Setting health goals is easy, but sticking with them is where the real challenge lies. Despite our best intentions, life gets in the way, and it’s easy to lose track of eating well, exercising, being more mindful, and the myriad of goals we set for ourselves.
So, it’s essential to remember that setbacks are a natural part of the process. The most important thing is to get back on track. Today we’ll explore some practical strategies on how to do just that.
Let’s drop the guilt, forgive yourself quickly, and reaffirm what you want and why! Are you ready to get back on track?
Plan for Potential Failures
A big reason people lose track of their health goals is because they don’t prepare for potential failures. It’s essential to identify what may cause you to falter, and plan accordingly. By being proactive and planning for problems, you can help reduce the risks of derailing your own progress.
When do you find it most difficult? Do you tend to skip meals when you’re running late? Do you eat when you get sad? What is it that spoils your best intentions and what can you do about it? Do you need to make a habit of preparing your meals ahead of time, or keep healthy snacks on hand? Are you tempted by the bad foods in your cupboards, could you just throw them away? Is eating out the issue, do you need to allow the occasional treat day?
If you struggle with exercising consistently, try scheduling your workouts at the same time each day, and make them a non-negotiable part of your routine. Keeping a weekly schedule can be an effective way to stay on track. By planning out your workouts, you can ensure there’s time for exercise in your busy schedule. This can also help you avoid the temptation to skip when you're feeling stressed or short on time.
Can you find some fun exercise to do when you are really not in the mood? What’s your backup plan for movement when you need a mental motivation (have you ever tried jumping on a trampoline and it not being fun)? Could you call a friend and request a walk in the park?
Even though it’s for our own benefit, we can have lots of resistance to taking care of ourselves. Scheduling self-care activities, like taking a luxurious bath, getting a massage, going for a walk in nature, reaching out to friends or family for a support chat, or meditation, takes away some of that resistance.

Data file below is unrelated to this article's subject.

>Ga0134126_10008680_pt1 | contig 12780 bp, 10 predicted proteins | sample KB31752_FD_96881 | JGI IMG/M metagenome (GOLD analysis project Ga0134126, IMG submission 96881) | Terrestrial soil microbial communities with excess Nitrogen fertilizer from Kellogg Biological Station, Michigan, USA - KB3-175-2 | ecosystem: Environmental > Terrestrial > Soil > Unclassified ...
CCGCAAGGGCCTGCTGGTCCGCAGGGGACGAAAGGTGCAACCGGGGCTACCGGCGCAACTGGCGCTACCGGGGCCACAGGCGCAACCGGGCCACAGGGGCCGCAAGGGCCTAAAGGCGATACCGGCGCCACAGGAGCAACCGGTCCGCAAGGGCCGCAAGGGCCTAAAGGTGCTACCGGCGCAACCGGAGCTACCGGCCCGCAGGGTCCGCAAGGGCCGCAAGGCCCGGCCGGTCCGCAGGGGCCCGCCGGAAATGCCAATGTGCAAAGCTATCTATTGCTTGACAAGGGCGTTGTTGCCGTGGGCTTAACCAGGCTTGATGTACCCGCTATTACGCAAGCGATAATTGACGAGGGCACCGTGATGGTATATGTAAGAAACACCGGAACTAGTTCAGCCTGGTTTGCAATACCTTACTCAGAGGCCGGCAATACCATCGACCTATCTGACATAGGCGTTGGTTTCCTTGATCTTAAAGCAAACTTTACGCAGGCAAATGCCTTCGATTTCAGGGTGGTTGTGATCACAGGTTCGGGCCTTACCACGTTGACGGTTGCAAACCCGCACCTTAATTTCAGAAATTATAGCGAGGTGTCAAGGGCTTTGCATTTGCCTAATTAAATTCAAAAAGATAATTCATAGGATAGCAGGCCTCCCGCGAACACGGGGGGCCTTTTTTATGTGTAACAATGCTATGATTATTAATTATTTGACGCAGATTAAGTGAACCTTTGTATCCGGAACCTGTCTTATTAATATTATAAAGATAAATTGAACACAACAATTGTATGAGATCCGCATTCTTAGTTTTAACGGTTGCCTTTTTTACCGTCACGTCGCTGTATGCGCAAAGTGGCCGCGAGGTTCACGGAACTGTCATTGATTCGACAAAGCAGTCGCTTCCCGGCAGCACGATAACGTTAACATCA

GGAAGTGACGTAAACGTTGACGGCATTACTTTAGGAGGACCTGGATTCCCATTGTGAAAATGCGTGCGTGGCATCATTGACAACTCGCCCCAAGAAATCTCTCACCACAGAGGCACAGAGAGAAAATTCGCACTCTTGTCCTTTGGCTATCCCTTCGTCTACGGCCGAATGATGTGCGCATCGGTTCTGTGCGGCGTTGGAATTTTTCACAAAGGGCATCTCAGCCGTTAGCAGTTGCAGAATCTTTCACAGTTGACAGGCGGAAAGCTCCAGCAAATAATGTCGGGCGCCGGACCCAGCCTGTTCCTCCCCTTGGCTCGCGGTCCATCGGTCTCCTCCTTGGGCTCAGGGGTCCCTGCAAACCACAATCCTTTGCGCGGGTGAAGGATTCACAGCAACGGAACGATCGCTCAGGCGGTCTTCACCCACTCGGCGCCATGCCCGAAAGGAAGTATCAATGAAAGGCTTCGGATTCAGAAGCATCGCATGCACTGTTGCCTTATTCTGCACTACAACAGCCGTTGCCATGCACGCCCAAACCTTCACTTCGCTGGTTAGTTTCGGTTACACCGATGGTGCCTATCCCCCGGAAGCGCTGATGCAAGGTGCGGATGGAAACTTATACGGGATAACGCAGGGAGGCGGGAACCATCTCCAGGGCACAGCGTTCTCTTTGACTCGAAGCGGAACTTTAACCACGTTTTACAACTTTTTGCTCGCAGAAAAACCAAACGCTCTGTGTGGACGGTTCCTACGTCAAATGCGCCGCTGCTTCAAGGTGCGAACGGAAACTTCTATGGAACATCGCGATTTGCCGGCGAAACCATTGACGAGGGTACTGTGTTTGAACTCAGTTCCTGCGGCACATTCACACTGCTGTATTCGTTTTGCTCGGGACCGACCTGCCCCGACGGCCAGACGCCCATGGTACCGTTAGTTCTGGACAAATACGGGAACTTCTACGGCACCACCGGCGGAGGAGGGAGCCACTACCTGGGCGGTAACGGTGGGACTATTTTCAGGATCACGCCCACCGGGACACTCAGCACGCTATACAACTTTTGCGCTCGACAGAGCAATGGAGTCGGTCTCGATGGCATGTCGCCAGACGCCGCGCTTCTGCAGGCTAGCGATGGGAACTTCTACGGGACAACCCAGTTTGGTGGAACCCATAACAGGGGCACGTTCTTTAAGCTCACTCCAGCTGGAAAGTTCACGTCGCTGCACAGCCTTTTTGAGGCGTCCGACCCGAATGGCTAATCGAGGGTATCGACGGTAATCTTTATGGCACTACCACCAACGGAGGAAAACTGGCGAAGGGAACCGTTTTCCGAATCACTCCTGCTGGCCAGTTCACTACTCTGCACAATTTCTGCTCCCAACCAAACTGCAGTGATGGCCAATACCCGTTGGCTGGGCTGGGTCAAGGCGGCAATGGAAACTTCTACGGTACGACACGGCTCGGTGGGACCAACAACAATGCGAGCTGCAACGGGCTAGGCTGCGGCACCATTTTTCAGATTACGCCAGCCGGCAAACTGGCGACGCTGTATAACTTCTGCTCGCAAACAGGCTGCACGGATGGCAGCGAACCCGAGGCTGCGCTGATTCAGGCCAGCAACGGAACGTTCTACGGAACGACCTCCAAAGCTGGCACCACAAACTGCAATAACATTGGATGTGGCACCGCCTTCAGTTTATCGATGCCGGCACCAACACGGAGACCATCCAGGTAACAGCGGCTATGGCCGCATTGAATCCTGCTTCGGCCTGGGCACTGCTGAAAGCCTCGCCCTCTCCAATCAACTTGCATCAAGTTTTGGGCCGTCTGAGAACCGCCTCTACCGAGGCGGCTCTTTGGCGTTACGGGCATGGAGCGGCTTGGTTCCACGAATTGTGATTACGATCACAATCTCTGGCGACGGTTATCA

Having a plan provides motivation and gives you permission to be good to yourself. By consistently following a weekly schedule that prioritizes your health goals, you can establish healthy habits that last long-term. Having backup plans for when you really can’t stick to your goals keeps you in check with yourself, and it’s only you that you need to answer to!
Take Things One Day at a Time
When we set health goals, it’s easy to get caught up in the big picture and lose sight of the small steps that will get us there. While it’s necessary to keep our long-term goals in mind, focusing on them exclusively can be overwhelming. Instead, try breaking them down into smaller, more manageable goals, and take things one day at a time.
If your long-term goal is to lose weight, focus on making healthy food choices each day, rather than fixating on the number on the scale. If you’re still eating numerous unsupportive foods, rather than trying to give them all up at once, give one up each month.
Today you could stop eating bread or sugar, which given its addictive nature is already a huge achievement. Persist with this, noting your progress each day on a calendar or in a notebook, building up your confidence and self-belief that you can make progress, and notice the mental discipline it builds. When you feel you’ve got to grips with bread or sugar no longer being a part of your life, focus on the next harmful food you want to give up and take that process one day at a time.
Say you want to establish a habit of running 5km in one go, but you can only achieve a few hundred meters. Start where you’re at, then next week, add a little bit more onto your run. Each time you run, focus on running just a little bit further, maybe 100 meters or 200 meters. By building your stamina in hundred-meter increments, you’ll be reaching your goal sooner than you think. Walk-jog-walk-jog is an incredible way to build up progress. You can even start with ‘walk slow-walk faster as a training routine. We all need to start somewhere.